Recent examples are Salesforce’s acquisition of Metamind, GM’s acquisition of Cruise, and Intel’s acquisition of Nervana (a Lux investment). However, as more competing companies get to work on a new technology, the sense of urgency to acquire rapidly diminishes as the scarce, emerging technology quickly becomes widely available: there are now scores of AI, autonomous car, and AI chip companies out there. Furthermore, as technology becomes more complex, its cost of integration into a product (think about the driverless car example above) also skyrockets.  Knowing this likely liability, acquirers will tend to pay less.

Creative founding teams will find ways to incrementally build interesting businesses as they are building up their technologies.  

I encourage founders, and investors to emphasize the businesses they are building through their inventions.  I encourage founders to rethink plans that require tens of millions of dollars before being able to sell products, while warning founders not to chase revenue for the sake of revenue.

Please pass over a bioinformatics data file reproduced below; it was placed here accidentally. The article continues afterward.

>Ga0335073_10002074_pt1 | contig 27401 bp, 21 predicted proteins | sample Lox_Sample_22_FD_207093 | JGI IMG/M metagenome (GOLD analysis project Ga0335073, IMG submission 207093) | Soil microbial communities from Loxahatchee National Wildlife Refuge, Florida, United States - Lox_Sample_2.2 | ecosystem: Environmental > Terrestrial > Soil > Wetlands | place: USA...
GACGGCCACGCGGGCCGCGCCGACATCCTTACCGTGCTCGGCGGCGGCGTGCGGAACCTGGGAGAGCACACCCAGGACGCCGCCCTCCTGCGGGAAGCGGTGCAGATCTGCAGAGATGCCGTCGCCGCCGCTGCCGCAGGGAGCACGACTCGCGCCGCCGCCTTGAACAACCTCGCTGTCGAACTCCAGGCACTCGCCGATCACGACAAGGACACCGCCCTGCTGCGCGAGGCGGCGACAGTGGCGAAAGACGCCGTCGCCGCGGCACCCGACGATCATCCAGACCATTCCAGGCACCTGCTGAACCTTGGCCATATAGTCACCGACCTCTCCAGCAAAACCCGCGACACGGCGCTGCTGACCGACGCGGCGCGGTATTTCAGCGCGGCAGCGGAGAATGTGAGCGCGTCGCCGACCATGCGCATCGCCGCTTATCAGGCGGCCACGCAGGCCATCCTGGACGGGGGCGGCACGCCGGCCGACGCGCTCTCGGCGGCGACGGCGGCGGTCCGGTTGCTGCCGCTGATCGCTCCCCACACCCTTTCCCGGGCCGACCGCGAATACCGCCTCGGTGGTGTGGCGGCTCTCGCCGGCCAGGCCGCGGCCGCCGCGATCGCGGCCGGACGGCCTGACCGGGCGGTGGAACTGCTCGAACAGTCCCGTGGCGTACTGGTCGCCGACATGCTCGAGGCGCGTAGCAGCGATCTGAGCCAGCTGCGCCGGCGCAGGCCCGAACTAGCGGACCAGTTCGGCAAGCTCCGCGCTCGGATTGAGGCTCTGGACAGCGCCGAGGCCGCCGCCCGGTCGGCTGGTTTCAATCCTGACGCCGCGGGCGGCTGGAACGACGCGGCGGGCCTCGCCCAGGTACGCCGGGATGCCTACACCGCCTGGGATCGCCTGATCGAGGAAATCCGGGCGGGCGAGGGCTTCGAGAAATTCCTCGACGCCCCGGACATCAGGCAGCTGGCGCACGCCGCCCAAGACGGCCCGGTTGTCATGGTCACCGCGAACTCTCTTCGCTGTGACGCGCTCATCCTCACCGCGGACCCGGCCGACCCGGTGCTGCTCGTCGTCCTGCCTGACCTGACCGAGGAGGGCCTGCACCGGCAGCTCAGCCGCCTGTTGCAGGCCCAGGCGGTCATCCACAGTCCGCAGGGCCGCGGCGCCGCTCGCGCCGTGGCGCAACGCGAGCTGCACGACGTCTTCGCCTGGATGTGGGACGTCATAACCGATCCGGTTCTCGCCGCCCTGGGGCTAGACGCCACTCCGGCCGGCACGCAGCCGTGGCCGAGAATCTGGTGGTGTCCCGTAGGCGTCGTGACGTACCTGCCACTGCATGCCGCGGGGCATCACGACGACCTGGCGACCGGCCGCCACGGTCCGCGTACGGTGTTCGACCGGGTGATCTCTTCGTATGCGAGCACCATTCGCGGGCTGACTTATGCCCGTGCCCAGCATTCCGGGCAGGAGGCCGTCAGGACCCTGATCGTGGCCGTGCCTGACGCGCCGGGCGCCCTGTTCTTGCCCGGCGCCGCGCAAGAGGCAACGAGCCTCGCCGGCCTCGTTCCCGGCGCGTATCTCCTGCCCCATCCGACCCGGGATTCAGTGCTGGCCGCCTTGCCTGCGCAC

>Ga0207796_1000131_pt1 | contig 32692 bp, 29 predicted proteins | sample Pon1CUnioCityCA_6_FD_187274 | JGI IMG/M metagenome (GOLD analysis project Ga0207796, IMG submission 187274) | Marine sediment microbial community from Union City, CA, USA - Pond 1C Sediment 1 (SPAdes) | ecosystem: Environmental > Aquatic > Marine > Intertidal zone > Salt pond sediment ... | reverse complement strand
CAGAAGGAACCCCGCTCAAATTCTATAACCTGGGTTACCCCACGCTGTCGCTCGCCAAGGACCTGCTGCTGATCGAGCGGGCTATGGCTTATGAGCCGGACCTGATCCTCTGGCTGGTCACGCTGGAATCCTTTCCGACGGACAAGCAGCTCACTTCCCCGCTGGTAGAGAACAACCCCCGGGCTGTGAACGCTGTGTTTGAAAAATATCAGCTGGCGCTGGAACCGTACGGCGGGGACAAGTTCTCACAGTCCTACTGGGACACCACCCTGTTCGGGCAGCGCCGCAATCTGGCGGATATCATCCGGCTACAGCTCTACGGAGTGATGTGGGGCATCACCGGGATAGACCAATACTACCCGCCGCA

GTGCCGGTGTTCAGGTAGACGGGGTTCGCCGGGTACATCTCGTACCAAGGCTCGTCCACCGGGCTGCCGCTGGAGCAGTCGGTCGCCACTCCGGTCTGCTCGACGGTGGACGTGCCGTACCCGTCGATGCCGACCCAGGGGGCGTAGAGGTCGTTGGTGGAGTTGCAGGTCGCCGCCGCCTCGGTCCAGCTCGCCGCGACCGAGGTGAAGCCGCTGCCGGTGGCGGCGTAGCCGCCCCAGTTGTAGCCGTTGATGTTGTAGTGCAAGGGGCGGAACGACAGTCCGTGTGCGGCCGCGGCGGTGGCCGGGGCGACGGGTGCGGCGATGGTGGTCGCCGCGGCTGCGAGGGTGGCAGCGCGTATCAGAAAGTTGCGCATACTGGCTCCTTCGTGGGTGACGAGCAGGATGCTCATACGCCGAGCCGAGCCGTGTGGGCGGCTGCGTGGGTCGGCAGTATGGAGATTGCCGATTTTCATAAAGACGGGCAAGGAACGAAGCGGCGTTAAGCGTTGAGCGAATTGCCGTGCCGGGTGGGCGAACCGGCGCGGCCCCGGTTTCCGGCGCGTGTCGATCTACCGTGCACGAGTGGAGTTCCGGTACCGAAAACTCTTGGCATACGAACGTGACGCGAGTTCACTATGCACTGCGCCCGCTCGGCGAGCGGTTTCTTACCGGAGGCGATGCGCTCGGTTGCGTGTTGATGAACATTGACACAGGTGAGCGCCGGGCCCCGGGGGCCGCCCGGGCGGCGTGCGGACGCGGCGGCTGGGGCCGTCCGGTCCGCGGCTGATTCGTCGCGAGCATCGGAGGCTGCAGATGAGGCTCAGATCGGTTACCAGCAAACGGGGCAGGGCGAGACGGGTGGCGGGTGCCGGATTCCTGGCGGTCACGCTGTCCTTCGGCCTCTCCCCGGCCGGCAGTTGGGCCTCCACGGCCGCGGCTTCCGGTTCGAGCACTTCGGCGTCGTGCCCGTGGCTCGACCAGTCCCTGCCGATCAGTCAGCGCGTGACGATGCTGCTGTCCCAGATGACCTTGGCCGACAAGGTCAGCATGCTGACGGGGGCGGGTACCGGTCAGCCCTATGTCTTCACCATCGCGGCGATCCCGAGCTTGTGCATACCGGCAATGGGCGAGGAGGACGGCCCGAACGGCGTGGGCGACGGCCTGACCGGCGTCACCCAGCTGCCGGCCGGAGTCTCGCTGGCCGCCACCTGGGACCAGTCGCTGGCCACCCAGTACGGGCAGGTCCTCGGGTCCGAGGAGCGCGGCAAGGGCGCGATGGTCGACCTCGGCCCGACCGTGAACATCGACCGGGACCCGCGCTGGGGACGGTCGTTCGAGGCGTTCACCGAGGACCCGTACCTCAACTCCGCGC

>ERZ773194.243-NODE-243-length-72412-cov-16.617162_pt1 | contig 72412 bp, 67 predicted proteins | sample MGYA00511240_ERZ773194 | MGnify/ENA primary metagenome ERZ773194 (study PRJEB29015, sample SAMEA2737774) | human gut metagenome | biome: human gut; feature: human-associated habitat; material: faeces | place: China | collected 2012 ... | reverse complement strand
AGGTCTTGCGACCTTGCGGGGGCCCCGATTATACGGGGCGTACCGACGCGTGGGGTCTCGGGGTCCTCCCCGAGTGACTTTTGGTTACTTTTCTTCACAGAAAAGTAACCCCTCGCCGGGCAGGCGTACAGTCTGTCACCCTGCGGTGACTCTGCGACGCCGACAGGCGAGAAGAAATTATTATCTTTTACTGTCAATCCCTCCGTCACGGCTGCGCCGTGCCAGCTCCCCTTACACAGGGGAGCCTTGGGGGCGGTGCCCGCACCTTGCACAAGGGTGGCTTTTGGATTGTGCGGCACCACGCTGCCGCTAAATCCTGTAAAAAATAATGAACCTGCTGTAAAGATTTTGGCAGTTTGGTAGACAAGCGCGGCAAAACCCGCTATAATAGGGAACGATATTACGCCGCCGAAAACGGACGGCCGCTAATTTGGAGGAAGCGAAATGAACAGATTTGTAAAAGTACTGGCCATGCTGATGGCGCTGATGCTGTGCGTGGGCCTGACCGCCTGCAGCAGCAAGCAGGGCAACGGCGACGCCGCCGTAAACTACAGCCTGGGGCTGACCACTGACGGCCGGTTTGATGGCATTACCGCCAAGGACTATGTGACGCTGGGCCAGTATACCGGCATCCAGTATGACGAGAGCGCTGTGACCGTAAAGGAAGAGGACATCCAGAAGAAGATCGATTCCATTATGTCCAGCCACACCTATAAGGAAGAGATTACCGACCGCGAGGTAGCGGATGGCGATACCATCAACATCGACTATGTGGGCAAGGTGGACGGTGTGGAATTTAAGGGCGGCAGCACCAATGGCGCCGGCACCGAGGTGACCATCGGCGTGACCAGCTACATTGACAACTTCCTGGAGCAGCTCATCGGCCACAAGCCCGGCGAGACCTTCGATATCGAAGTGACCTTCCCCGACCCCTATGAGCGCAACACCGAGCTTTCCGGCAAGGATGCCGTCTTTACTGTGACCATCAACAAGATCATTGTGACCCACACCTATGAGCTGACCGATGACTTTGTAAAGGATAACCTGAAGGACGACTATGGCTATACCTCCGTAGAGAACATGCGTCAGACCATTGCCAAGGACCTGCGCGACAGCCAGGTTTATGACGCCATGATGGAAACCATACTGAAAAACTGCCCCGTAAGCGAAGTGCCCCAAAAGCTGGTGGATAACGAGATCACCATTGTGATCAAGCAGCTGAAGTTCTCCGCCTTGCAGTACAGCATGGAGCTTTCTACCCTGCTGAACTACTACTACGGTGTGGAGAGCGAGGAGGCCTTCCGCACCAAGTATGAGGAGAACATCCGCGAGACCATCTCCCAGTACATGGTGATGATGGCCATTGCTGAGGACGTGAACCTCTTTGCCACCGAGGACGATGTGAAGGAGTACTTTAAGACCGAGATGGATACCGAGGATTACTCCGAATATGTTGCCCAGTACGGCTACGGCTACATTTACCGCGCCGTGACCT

I suggest they look closely at their plans and find creative ways to start penetrating, or building exciting markets, hence interesting businesses, with modest amounts of capital. I advise them to work with investors who, regardless of whether they saw how Cleantech unfolded, are convinced that their $$ can take the company to the point where it can engage customers with an interesting product with a sense for how it can scale into an attractive business.

Is America’s national security Facebook and Google’s problem?

Outrage that Facebook made the private data of over 87 million of its U.S. users available to the Trump campaign has stoked fears of big US-based technology companies are tracking our every move and misusing our personal data to manipulate us without adequate transparency, oversight, or regulation.

These legitimate concerns about the privacy threat these companies potentially pose must be balanced by an appreciation of the important role data-optimizing companies like these play in promoting our national security.